Dan Newcome, blog

I'm bringing cyber back

Why I think Palm is a winner

with 2 comments

Full disclosure here: I own Palm stock, have a Palm Pre, and overall I think it is a great phone.

Palm as a company has performed nothing less than a feat of death-defiance in its comeback performance this year.  In January, its stock was trading at under two dollars per share, and it is up over $17 at the time of this writing.  Yes, it has taken on hundreds of millions of dollars in financing to get there, but this shows long-term commitment by investors and that this company is in it to win it now.  Palm has executed on its vision of a next-generation hardware and software platform to replace its legacy PalmOS, albeit just in time.

Palm has done a lot of things right. They hired key Apple employees that were involved in product development there.  Part of what makes Apple successful is a respect for design and aesthetics.  People seem to either get this or not. Palm did what they had to do to hire the people that got it.  Palm realized that the future of mobile platforms lies not in proprietary app development, but in web data convergence.  The web is turning inside out. We used to ‘log on’ to the web, and now the web ‘logs on’ to our lives. It is always on, and nowhere is this more evidenced than in the mobile sphere. We now carry the internet with us every waking minute on our smartphones. This is a paradigm shift over laptops in that we don’t walk around checking our laptops. Even though we had the potential to open up our laptop at any moment, the barrier was high enough that it was not the same as being always on.

Palm gets this, and this is why the software platform is designed just like the web is. The internal services provided by the phone look just like web services. The apps and software are designed just like web sites.  The email client and calendars assume that you have more than one account, and the idea is that everything integrates like a web mashup. This idea cannot be overstated. I think Google has realized this and now we see products in their pipeline such as Chrome OS.  I would have expected to see Android devices such as netbooks and mobile internet devices if Google thought that they were on the right track with Android.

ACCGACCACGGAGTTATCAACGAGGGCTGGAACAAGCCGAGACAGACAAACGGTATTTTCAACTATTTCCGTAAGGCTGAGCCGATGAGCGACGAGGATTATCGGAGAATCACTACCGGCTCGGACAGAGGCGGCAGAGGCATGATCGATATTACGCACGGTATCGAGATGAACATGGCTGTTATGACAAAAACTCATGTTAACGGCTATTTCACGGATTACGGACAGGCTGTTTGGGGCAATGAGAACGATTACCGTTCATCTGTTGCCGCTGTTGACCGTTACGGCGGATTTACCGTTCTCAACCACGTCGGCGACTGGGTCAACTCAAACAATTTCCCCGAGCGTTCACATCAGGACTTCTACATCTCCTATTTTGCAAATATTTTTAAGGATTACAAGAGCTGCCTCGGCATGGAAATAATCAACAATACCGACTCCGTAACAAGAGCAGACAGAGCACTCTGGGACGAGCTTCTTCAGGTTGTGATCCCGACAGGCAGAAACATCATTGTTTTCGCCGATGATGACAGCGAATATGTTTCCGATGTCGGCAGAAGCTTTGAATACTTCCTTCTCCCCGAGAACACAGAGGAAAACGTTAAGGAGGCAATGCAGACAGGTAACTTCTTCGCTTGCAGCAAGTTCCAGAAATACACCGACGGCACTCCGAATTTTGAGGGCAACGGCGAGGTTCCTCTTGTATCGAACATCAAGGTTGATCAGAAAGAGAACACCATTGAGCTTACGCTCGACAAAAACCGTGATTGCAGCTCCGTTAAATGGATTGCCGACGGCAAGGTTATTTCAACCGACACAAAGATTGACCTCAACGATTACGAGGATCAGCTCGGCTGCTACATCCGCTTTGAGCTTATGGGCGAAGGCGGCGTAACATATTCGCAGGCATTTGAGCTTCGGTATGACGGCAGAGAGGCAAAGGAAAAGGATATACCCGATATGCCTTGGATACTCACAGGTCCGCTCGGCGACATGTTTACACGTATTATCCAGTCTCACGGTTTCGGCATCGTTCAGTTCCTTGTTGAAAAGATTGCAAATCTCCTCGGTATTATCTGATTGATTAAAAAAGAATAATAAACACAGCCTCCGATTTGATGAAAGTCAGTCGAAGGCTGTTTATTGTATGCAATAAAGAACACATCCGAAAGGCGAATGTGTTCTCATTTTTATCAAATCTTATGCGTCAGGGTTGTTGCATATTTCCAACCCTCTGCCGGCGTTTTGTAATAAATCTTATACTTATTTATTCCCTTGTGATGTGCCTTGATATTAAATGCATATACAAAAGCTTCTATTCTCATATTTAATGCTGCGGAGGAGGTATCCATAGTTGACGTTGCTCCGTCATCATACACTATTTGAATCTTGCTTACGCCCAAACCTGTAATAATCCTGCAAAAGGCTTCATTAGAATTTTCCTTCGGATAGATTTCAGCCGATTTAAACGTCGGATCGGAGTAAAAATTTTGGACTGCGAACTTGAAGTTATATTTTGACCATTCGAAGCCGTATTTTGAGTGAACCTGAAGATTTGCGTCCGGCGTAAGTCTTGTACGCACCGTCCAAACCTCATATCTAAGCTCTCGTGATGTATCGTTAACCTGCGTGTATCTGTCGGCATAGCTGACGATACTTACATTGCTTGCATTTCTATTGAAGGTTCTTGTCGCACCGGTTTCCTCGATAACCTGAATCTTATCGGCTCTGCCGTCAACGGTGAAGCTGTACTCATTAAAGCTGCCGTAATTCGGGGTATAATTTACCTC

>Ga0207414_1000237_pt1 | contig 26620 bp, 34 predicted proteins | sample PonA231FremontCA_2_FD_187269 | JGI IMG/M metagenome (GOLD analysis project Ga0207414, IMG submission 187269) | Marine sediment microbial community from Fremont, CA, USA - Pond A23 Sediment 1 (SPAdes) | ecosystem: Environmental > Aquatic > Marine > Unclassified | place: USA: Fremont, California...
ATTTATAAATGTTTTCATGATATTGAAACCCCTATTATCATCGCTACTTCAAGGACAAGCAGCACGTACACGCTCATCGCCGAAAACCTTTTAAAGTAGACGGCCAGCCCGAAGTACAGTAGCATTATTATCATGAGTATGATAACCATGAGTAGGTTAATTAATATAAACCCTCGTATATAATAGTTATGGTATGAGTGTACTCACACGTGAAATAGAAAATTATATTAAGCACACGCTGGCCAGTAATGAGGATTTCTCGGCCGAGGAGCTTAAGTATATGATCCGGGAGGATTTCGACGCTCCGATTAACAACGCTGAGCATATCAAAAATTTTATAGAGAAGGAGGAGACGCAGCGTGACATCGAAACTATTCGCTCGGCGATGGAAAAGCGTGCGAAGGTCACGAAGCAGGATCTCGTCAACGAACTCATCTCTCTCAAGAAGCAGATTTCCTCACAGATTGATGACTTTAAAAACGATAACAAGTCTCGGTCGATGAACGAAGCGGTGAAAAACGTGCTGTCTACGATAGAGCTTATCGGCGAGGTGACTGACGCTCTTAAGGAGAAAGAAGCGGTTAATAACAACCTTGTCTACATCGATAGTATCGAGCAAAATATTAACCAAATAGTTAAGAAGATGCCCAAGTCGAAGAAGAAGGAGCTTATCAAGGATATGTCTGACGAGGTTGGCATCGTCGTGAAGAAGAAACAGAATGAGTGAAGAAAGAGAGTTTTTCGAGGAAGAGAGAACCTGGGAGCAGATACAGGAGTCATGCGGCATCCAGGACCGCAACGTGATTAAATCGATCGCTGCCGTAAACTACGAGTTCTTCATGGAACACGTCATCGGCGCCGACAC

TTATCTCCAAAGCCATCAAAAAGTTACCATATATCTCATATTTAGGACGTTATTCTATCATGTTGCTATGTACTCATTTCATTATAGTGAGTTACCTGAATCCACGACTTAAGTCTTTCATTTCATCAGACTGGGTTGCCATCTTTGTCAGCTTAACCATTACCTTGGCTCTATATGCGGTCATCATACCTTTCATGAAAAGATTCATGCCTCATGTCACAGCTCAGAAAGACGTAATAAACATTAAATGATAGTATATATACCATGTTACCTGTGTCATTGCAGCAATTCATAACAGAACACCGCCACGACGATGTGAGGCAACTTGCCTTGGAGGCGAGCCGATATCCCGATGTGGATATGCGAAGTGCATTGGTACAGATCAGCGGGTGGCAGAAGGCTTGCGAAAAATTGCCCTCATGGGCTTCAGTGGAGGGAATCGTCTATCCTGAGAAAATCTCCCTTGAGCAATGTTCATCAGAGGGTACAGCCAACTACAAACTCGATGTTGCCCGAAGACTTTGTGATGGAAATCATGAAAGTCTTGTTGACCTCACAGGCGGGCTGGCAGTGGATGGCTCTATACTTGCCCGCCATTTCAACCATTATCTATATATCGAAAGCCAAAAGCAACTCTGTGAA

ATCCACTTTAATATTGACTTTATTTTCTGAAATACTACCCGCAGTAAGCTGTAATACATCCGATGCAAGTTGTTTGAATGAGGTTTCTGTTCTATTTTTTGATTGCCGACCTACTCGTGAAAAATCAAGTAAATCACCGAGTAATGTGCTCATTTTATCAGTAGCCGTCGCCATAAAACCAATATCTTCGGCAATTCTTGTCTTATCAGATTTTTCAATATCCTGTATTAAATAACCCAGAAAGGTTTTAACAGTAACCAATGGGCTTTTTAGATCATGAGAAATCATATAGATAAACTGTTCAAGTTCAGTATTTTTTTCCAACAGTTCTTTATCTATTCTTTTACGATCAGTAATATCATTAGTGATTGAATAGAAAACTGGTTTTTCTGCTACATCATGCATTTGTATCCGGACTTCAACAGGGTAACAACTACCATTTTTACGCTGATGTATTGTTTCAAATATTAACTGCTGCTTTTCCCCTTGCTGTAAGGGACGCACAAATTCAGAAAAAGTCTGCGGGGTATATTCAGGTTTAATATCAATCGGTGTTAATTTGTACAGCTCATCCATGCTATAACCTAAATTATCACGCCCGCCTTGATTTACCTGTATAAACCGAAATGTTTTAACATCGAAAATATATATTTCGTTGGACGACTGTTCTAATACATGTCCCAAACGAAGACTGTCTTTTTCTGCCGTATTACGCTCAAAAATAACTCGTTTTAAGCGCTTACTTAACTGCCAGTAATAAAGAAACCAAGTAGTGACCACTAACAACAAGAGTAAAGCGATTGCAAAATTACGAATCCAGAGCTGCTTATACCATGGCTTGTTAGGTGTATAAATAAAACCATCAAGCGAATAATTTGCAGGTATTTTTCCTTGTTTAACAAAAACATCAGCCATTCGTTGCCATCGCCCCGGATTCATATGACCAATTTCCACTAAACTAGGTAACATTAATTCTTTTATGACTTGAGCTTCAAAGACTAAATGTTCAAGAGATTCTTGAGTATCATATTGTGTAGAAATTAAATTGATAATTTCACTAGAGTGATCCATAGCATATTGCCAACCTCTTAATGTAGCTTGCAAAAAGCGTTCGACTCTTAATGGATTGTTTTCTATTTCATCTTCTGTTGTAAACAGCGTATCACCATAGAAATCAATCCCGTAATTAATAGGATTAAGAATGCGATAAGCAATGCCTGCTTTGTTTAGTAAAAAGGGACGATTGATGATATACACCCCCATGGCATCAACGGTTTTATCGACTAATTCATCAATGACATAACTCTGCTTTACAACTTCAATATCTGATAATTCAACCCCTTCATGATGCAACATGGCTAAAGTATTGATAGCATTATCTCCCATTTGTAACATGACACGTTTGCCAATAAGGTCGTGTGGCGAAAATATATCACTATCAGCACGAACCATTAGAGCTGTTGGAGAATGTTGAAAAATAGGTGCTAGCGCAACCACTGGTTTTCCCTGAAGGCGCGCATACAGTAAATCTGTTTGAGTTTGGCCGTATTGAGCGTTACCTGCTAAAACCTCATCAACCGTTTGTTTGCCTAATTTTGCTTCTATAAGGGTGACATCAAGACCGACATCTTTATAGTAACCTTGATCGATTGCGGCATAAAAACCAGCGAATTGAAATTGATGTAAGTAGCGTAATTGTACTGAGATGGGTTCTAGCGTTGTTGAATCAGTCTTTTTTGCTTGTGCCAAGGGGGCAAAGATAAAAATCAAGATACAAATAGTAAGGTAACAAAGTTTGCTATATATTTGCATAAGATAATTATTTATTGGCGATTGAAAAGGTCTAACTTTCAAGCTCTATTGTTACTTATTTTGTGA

Palm understands product. Maybe not to the extent that Apple does, but they understand it better than Google.  A phone isn’t just software.  The strategic advantage is the software.  But consumers don’t buy phones for the software.  Palm understands this, Google does not.  Google phones are made by HTC, which although successful as an OEM manufacturer, lacks brand recognition and has too many different variants to achieve any significant device recognizability.  Carriers use phones as promotional items more than anything else. Sprint and Verizon is touting some small fad variant of last quarter’s hot phone as the next big thing, when in reality they are all largely forgettable. Even Blackberry is falling into this category.  Do consumers know the difference between a Pearl and a Storm?  I can’t tell the difference anymore between a Blackberry device and another OEM feature phone.

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Written by newcome

October 12, 2009 at 1:17 pm

Posted in Uncategorized

2 Responses

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  1. […] a comment » Earlier, I wrote about why I thought Palm was a winnner.  Following that post, there have been some developments in the market. Namely, the announcement […]

  2. […] a comment » I’ve already blogged about Palm’s WebOS and mobile computing in general in the past, but I saw something today that really excited me. Palm […]


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